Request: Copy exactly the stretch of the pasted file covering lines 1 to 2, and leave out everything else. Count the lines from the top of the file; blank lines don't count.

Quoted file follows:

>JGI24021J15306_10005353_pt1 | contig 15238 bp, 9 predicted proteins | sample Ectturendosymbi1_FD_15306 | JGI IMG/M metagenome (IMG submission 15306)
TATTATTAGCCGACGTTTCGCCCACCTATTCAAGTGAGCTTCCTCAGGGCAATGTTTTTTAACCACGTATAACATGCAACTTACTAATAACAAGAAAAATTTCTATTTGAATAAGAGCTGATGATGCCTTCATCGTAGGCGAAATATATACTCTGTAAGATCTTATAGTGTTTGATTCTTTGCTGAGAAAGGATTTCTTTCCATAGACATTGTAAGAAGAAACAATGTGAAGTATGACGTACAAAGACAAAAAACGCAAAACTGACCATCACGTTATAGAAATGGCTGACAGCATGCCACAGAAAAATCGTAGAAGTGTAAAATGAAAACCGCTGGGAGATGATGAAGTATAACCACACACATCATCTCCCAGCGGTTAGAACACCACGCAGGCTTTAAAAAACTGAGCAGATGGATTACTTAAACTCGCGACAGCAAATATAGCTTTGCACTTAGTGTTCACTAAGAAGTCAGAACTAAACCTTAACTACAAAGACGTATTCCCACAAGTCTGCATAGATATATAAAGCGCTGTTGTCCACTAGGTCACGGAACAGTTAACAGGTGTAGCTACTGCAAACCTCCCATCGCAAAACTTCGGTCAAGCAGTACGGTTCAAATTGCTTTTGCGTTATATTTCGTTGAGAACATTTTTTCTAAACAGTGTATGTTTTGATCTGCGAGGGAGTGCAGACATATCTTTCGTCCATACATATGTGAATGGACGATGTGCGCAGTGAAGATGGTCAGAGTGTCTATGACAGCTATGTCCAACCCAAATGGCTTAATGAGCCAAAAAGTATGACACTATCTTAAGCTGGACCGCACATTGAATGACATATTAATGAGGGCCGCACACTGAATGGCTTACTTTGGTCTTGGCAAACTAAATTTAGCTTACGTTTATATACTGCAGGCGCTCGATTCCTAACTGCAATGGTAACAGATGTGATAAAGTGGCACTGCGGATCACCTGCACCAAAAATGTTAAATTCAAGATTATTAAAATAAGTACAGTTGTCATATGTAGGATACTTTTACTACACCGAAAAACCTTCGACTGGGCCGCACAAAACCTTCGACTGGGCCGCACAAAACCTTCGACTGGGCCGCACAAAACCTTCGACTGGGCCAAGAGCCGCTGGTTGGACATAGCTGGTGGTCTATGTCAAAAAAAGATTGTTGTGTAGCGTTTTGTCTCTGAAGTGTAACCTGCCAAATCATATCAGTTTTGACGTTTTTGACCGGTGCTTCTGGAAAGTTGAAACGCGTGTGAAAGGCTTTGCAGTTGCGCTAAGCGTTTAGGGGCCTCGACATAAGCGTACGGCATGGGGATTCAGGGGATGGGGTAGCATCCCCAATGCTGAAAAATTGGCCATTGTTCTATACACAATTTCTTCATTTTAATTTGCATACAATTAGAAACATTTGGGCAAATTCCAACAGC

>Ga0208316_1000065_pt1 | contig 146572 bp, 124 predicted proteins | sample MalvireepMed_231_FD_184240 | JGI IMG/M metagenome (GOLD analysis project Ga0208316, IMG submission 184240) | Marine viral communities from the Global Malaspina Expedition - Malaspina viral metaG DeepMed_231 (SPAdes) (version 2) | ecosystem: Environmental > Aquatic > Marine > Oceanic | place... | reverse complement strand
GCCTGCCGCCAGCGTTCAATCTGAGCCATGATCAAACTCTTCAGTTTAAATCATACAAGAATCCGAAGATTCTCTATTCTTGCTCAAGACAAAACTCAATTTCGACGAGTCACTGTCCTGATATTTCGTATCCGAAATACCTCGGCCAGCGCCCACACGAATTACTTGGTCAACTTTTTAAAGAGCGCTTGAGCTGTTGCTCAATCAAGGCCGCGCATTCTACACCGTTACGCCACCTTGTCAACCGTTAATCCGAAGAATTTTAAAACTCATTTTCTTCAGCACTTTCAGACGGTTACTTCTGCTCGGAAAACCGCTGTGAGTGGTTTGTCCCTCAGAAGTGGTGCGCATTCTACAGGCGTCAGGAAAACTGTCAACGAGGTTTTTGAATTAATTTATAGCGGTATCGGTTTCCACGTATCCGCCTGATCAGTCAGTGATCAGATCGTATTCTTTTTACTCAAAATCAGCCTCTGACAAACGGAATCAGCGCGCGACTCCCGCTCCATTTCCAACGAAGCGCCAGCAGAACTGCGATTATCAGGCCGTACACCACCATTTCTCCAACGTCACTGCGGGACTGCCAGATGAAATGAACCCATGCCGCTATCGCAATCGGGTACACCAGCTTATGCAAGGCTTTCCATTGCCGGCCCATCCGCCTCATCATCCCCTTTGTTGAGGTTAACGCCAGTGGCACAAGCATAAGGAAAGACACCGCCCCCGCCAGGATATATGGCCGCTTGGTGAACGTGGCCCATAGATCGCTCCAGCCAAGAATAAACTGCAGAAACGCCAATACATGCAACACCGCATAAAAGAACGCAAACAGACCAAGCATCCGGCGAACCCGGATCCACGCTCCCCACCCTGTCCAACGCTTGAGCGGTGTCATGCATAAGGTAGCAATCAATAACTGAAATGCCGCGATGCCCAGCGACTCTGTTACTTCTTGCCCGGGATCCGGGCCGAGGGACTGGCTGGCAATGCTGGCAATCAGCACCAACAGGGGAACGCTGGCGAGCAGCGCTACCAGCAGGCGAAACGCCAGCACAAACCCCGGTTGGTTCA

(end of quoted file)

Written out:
>JGI24021J15306_10005353_pt1 | contig 15238 bp, 9 predicted proteins | sample Ectturendosymbi1_FD_15306 | JGI IMG/M metagenome (IMG submission 15306)
TATTATTAGCCGACGTTTCGCCCACCTATTCAAGTGAGCTTCCTCAGGGCAATGTTTTTTAACCACGTATAACATGCAACTTACTAATAACAAGAAAAATTTCTATTTGAATAAGAGCTGATGATGCCTTCATCGTAGGCGAAATATATACTCTGTAAGATCTTATAGTGTTTGATTCTTTGCTGAGAAAGGATTTCTTTCCATAGACATTGTAAGAAGAAACAATGTGAAGTATGACGTACAAAGACAAAAAACGCAAAACTGACCATCACGTTATAGAAATGGCTGACAGCATGCCACAGAAAAATCGTAGAAGTGTAAAATGAAAACCGCTGGGAGATGATGAAGTATAACCACACACATCATCTCCCAGCGGTTAGAACACCACGCAGGCTTTAAAAAACTGAGCAGATGGATTACTTAAACTCGCGACAGCAAATATAGCTTTGCACTTAGTGTTCACTAAGAAGTCAGAACTAAACCTTAACTACAAAGACGTATTCCCACAAGTCTGCATAGATATATAAAGCGCTGTTGTCCACTAGGTCACGGAACAGTTAACAGGTGTAGCTACTGCAAACCTCCCATCGCAAAACTTCGGTCAAGCAGTACGGTTCAAATTGCTTTTGCGTTATATTTCGTTGAGAACATTTTTTCTAAACAGTGTATGTTTTGATCTGCGAGGGAGTGCAGACATATCTTTCGTCCATACATATGTGAATGGACGATGTGCGCAGTGAAGATGGTCAGAGTGTCTATGACAGCTATGTCCAACCCAAATGGCTTAATGAGCCAAAAAGTATGACACTATCTTAAGCTGGACCGCACATTGAATGACATATTAATGAGGGCCGCACACTGAATGGCTTACTTTGGTCTTGGCAAACTAAATTTAGCTTACGTTTATATACTGCAGGCGCTCGATTCCTAACTGCAATGGTAACAGATGTGATAAAGTGGCACTGCGGATCACCTGCACCAAAAATGTTAAATTCAAGATTATTAAAATAAGTACAGTTGTCATATGTAGGATACTTTTACTACACCGAAAAACCTTCGACTGGGCCGCACAAAACCTTCGACTGGGCCGCACAAAACCTTCGACTGGGCCGCACAAAACCTTCGACTGGGCCAAGAGCCGCTGGTTGGACATAGCTGGTGGTCTATGTCAAAAAAAGATTGTTGTGTAGCGTTTTGTCTCTGAAGTGTAACCTGCCAAATCATATCAGTTTTGACGTTTTTGACCGGTGCTTCTGGAAAGTTGAAACGCGTGTGAAAGGCTTTGCAGTTGCGCTAAGCGTTTAGGGGCCTCGACATAAGCGTACGGCATGGGGATTCAGGGGATGGGGTAGCATCCCCAATGCTGAAAAATTGGCCATTGTTCTATACACAATTTCTTCATTTTAATTTGCATACAATTAGAAACATTTGGGCAAATTCCAACAGC